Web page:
They, too, expressed their support. “I can’t help, personally, being incredibly moved by that,” she said.

Eight months into her new job, she brings feedback from the city’s many diverse communities to Murray.

Diversity and opportunities “for younger leadership to step up” at the workplace are priorities shared by both executives.

“I’m really excited to be working in an environment like that because that’s an environment that will support, and I definitely feel that support from the mayor,” she said. “My interest is in doing the same for, in particular, young leaders of color.”

Whether it’s getting them to serve on various city boards and commissions or to get them involved in stakeholder meetings with the mayor or other elected officials, Kim said, “I think those are things that I am particularly mindful of, and I’m in a position, thankfully, to help develop those pathways.”

Along with her deputy mayoral duties, she has been a board member since last February of the Northwest Area Foundation, an organization dedicated to reducing poverty and achieving sustainable prosperity.

Born in Seoul, South Korea, Kim immigrated to the United States at the age of 5.

She grew up in Federal Way and graduated from Thomas Jefferson High School in 1994. In 1998, she graduated from Hobart and William Smith Colleges (summa cum laude) in Geneva, N.Y. She also graduated Phi Beta Kappa and earned a Bachelor of Arts in history.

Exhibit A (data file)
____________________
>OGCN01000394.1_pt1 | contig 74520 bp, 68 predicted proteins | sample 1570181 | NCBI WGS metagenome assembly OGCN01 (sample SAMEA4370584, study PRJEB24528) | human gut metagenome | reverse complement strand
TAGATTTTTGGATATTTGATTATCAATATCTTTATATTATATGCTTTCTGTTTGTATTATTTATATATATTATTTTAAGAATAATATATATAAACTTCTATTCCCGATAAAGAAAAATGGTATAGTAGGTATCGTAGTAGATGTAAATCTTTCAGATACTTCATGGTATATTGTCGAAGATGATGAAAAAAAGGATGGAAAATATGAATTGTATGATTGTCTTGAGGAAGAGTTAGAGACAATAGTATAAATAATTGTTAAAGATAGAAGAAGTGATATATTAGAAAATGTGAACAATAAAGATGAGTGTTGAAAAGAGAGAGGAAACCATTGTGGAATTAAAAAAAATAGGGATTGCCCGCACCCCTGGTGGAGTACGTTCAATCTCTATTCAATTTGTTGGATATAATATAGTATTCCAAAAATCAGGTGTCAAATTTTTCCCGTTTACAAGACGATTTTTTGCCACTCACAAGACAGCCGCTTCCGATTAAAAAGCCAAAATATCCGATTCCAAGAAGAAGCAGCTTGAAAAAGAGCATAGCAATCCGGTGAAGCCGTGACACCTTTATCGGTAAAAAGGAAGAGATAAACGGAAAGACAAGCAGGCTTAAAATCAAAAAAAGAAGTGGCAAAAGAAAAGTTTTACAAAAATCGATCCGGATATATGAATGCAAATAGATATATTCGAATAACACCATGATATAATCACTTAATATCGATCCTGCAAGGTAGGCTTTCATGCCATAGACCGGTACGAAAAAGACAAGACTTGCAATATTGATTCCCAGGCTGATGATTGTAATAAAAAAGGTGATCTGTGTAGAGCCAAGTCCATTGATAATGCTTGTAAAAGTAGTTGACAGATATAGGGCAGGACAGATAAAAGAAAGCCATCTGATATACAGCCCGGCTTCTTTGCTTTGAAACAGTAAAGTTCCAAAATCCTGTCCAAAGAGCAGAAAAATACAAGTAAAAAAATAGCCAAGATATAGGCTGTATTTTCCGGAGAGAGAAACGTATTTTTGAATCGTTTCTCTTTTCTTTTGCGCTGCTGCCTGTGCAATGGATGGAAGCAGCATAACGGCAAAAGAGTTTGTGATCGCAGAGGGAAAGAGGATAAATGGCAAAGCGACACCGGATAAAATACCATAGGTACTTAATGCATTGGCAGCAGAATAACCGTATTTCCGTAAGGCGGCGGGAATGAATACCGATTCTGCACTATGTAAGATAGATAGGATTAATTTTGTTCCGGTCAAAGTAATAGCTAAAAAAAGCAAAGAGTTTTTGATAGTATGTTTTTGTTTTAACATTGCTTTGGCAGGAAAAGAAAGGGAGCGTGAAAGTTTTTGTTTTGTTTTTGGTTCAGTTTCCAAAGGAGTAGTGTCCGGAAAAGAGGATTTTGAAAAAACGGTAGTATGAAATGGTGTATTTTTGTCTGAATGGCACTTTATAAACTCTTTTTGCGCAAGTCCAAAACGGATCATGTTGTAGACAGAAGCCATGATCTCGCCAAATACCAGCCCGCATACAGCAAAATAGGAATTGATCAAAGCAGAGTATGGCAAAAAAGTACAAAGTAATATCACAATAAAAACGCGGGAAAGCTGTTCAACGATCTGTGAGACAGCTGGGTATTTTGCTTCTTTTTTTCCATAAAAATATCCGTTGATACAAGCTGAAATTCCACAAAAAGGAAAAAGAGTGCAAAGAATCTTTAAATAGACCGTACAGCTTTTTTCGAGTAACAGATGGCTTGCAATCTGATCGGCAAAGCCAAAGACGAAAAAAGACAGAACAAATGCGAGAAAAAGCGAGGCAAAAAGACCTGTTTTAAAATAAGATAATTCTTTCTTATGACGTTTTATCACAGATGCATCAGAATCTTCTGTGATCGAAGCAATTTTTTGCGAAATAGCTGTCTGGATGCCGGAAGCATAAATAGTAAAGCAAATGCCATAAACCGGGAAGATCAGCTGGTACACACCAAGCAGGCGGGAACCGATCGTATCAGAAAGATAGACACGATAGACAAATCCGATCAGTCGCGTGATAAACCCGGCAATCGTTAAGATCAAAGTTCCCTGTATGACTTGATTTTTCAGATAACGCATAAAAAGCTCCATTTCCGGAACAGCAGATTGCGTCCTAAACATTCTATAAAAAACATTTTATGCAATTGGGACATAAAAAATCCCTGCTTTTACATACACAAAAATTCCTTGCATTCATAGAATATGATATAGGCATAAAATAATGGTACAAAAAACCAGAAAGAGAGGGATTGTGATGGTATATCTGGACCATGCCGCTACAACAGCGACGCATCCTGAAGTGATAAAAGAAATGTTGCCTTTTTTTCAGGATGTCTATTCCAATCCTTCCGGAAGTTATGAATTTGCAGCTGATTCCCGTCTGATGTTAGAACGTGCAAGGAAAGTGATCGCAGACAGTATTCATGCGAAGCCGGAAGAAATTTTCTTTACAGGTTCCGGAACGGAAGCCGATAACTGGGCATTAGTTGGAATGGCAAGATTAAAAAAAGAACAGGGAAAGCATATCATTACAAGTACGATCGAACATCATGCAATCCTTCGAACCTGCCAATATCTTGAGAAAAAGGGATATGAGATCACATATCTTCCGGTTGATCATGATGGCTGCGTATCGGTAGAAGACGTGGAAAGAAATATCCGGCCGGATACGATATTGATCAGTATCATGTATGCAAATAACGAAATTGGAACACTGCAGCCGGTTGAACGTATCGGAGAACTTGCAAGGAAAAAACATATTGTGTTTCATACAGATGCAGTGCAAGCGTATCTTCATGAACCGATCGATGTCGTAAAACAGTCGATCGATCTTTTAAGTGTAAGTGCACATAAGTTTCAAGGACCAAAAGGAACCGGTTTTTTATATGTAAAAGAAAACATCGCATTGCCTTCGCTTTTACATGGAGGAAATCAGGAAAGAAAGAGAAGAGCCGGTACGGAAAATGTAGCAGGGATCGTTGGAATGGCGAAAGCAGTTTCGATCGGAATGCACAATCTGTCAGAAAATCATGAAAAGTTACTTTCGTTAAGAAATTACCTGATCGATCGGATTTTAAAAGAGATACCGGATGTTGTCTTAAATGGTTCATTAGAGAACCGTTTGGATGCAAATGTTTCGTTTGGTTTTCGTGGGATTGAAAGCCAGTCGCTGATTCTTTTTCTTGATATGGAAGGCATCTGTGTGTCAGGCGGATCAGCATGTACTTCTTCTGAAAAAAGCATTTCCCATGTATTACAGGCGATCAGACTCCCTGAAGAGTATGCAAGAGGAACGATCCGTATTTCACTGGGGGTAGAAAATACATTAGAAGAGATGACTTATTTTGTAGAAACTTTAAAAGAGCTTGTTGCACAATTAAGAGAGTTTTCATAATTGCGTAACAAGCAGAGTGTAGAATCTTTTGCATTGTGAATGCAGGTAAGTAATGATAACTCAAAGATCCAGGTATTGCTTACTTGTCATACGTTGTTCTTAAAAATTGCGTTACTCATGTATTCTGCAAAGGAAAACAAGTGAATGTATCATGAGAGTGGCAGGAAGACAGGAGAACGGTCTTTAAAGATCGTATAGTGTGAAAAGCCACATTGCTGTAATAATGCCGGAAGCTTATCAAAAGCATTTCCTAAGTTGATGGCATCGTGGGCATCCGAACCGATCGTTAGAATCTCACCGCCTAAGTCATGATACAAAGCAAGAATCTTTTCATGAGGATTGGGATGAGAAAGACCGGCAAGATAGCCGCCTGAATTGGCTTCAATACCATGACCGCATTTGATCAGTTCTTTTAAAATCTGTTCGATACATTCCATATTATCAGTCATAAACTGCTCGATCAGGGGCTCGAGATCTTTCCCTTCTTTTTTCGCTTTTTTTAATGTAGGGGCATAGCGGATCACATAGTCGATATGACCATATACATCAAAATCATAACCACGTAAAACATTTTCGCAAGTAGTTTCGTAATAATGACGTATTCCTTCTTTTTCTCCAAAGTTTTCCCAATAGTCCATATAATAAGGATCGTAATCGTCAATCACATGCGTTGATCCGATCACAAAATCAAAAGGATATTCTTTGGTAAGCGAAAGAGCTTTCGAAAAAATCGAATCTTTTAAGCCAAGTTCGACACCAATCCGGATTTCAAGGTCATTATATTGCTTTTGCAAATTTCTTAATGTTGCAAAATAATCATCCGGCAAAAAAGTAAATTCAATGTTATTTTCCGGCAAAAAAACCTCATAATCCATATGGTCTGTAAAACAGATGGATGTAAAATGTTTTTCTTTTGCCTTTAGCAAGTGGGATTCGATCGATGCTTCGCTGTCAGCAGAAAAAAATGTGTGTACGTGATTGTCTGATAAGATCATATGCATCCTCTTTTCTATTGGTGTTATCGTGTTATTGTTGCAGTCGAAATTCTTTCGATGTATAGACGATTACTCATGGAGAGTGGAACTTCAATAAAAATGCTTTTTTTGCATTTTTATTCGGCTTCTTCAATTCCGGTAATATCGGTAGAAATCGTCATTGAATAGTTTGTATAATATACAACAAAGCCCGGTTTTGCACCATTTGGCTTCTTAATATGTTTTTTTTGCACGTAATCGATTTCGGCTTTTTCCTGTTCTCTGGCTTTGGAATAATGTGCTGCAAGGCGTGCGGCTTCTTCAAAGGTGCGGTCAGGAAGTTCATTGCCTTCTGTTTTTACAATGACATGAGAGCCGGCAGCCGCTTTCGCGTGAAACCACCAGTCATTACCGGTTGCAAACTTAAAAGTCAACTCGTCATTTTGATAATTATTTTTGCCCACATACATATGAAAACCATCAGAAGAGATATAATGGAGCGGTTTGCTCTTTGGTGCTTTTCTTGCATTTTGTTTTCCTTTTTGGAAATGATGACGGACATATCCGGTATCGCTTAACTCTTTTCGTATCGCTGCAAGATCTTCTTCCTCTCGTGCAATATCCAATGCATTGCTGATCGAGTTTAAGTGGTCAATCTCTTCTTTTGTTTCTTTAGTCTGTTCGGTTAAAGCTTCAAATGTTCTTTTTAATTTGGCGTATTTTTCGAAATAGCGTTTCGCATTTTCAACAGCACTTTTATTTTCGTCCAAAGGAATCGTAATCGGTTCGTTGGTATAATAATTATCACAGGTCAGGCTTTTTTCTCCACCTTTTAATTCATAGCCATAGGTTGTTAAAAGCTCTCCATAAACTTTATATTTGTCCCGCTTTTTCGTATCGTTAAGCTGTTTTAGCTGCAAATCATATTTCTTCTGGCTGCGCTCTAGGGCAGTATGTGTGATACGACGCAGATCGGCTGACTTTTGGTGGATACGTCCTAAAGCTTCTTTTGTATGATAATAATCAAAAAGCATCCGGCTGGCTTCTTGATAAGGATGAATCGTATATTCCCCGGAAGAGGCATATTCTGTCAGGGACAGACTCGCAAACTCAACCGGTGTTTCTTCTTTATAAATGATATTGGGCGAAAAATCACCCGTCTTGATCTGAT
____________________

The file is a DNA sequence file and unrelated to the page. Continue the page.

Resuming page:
Kim got her start in politics in 1999 as a legislative assistant for Rep. Sharon Tomiko Santos (D-Seattle).

She said, “I feel like our predecessors, especially women leaders before us, have done huge, monumental things to break this glass ceiling. In some respects, I think that my generation has dealt with some of the less obvious challenges…pay discrimination…gender discrimination.”

Tomiko Santos continues to be one of the few Asian American women who are Kim’s mentors.

“Personal mentors helped develop me, helped develop my values, helped me improve my self-confidence and self-esteem,” Kim said about the key to her professional success. “I think those two interplays definitely contributed to where I am today.”

In May 2008, she became the executive director of InterIm Community Development Association – a nonprofit affordable housing and community development agency benefiting the Asian and Pacific Islander community.

The agency announced Andrea Akita as the new executive director last April.

“Before joining the (Murray) administration, having worked in the Chinatown-International District, there definitely was that sense of the right hand is not talking to the left hand,” she said. “At the end of the day, it’s the neighborhood or it’s the individual or the families and the communities that are affected, that have to deal with that lack of coordination from entities like our city government.”

Engagement with and feedback from Seattle’s citizens, Kim says, is an important part of making positive changes in how city government runs. “I don’t think there’s ever a downside to that.”

“It is a really exciting city and community to be a part of,” said the deputy mayor about Seattle. “They (people and businesses) are moving here because they see that there are lots of really important ingredients for a vibrant, safe, creative, diverse, inclusive, and equitable city.”